History of the Berlin Wall

The Cold War that lasted for over 40 years was a fight between two ideologies. The Berlin Wall was one construction that was the most recognizable symbol that signified the conflict between the East and West. The Cold War ultimately ended with the fall of the Berlin Wall.

The History

When World War II ended, Nazi Germany was cut into four precise occupation zones, they would, from this point, be governed by the Allied powers that included the British, French, Russians, and the Americans. 

The city of Berlin was also split into four zones controlled by four Allied members. When the Cold War began in 1949, the Soviets developed a new state called the German Democratic Republic (GDR) which included Americans while French incorporated their regions forming one state called the Federal Republic of Germany including West Britain.

The two countries began to differ quickly as they were based on separate ideologies. The ideology of West Germany was based on the democratic government and West’s free-market system. The GDR was based on communist philosophy and the Soviet-Style economy. After a short span of few years when each country was formed, there were vast differences in the quality of customs and life. 

West Germany and West Berlin became pretty flourishing during the early 1950s and East Berlin and GDR lagged. Many in East Germany and East Berlin began migrating.

Many living in the Eastern countries crossed through borders at East and West Berlin to escape the Sovietization and Joseph Stalin. There was no natural border between East and West Berlin in the early 1950s and the traffic moved freely between the cities. A lot of East Berliners moved back and forth between the border during this time. With time, the emigration to the West caused the Soviet Union and GDR to take action.

During the 1950s, nearly a million citizens left the GDR for the West. It was causing an immense brain drain since most the people who were highly experienced and trained.

The Soviets and the Eastern Bloc countries including the GDR soon started to crack down on this migration, a meeting took place between leaders of East Germany and Stalin on April 1, 1952. Stalin told the East Germans to quickly build up the border and to create a boundary line between East & West Germany, a frontier which the East Germans will guard with their lives.

As a result of the agreement, the border between East & West Germany was closed and a barbed wire fence was erected. With the rise of restrictions, many Eastern Bloc citizens and East Germans started dreading further tightening and began to migrate.

In 1956, as the movement continued on a large scale under the pretense of family visits, the East German dropped all travel to the West. As the Berlin border was controlled by the four occupying powers, many East Germans and Eastern Bloc citizens were able to find ways through Berlin to the West. By the end of the 1950s, nearly 90% of refugees came through the border at Berlin. Since there was no natural border and there were even subway train access to East Berlin, Berlin was considered by many to be the most efficient way for crossing into West Germany.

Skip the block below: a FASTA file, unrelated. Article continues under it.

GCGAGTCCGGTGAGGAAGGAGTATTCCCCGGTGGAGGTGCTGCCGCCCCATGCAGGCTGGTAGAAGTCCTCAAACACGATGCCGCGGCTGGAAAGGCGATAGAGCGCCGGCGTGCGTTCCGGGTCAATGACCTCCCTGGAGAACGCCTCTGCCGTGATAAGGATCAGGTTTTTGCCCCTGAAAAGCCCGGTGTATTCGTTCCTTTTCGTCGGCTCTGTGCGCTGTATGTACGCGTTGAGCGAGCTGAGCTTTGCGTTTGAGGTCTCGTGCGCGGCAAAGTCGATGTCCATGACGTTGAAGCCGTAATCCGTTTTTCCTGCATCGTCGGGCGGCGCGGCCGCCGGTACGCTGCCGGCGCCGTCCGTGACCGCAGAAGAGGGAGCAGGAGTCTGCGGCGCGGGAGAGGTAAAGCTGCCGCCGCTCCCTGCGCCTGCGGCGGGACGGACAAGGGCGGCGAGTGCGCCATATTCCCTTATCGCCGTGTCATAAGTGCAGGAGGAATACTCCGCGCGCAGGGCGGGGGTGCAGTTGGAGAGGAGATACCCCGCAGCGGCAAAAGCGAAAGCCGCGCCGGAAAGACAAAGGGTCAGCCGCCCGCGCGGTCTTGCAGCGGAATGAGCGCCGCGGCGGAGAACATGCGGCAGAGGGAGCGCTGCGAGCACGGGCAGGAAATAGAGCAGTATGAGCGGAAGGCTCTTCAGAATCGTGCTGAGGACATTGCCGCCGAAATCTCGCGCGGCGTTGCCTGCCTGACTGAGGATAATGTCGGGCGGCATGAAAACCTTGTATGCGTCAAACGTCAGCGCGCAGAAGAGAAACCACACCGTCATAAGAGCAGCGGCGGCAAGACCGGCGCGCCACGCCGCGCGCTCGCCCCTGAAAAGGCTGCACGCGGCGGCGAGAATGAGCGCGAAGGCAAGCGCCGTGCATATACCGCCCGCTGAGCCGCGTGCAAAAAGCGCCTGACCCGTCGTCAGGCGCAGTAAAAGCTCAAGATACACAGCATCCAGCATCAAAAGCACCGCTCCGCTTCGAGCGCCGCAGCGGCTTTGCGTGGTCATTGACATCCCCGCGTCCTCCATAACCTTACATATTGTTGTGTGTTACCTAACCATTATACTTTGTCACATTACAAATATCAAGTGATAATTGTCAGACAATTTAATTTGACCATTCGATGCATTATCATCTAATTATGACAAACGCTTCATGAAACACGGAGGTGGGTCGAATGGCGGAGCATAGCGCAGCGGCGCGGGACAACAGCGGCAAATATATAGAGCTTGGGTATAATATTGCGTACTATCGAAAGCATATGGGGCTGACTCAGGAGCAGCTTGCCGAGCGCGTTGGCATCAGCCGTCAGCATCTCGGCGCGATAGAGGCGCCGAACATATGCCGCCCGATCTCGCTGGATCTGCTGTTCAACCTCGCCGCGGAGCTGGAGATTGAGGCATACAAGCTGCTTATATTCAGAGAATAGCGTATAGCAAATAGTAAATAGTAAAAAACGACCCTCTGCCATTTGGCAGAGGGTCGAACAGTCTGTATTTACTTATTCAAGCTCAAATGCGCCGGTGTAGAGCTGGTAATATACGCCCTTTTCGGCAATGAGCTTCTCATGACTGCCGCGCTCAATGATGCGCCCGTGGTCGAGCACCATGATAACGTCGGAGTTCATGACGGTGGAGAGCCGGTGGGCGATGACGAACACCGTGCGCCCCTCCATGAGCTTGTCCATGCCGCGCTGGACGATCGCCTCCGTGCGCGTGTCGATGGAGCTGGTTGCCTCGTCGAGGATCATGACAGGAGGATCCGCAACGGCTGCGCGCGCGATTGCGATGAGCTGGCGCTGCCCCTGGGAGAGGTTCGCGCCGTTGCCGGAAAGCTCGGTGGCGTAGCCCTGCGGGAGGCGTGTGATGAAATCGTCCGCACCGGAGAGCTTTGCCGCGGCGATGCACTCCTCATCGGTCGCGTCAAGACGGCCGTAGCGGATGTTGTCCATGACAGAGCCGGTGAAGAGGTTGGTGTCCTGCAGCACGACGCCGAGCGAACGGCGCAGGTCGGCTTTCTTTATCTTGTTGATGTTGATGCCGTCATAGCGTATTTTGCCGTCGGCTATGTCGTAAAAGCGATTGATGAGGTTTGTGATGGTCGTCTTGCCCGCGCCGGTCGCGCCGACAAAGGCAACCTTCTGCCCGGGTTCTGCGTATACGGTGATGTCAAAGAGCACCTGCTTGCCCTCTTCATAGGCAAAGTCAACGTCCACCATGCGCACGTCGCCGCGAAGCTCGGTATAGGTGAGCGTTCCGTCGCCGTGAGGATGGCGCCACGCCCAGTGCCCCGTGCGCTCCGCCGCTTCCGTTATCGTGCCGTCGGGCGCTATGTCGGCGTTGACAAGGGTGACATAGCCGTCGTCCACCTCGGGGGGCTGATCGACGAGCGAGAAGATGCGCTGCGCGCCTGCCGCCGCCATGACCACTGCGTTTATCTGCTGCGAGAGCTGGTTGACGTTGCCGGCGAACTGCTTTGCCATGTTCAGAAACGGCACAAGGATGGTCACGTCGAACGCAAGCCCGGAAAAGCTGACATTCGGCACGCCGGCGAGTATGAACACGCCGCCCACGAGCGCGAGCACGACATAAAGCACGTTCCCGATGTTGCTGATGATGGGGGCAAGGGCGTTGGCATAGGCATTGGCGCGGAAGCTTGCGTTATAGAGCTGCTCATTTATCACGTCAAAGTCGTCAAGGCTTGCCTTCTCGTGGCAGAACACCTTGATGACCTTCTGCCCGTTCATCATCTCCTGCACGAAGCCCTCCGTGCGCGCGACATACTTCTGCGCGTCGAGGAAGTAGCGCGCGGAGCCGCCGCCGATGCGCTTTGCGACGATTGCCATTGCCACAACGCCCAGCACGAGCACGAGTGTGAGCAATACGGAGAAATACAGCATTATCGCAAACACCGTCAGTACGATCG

This problem was doing plenty of damage to not only East Germany but Eastern Bloc countries for more than a decade. In 1961, the border issue came to a head and on 12th August 1961, Walter Ulbricht, the First Secretary of the Socialist Party and GDR State Council Chairman tied the border and built a wall to separate East & West Berlin.

The construction of the wall started at midnight on Sunday 13th August 1961. The Berlin Wall was built on the inside of East Berlin and East Germany to assure that none of the Allied borders were encroached on. On 15th August, concrete slabs of the Berlin Wall began to be laid.

With the formation of the Berlin Wall, many citizens of East Germany tried to abandon by climbing over the wall. About 5000 people, fortunately, escaped to West Berlin during the time the wall was erected. Many people also died trying to cross the wall. Being one of the many representations of communism, it is no wonder that with the decline and eventual end of the Soviet Union and communism also came the demolition of the Berlin Wall.

On 9th November 1989, GDR government decided to allow movement directly through crossing the East German border into the West. The new border crossing arrangements were to be implemented on November 10 to give the border guards enough time to prepare. From November 9 on, the Berlin Wall has quickly chipped away, using sledgehammers, construction tools, etc. The official dismantling of the Berlin Wall began on 13th June 1990. Both the GDR and West Germany agreed to reunify. Reunification officially took place on 3rd October 1990 and the wall collapsed on November 1991. 

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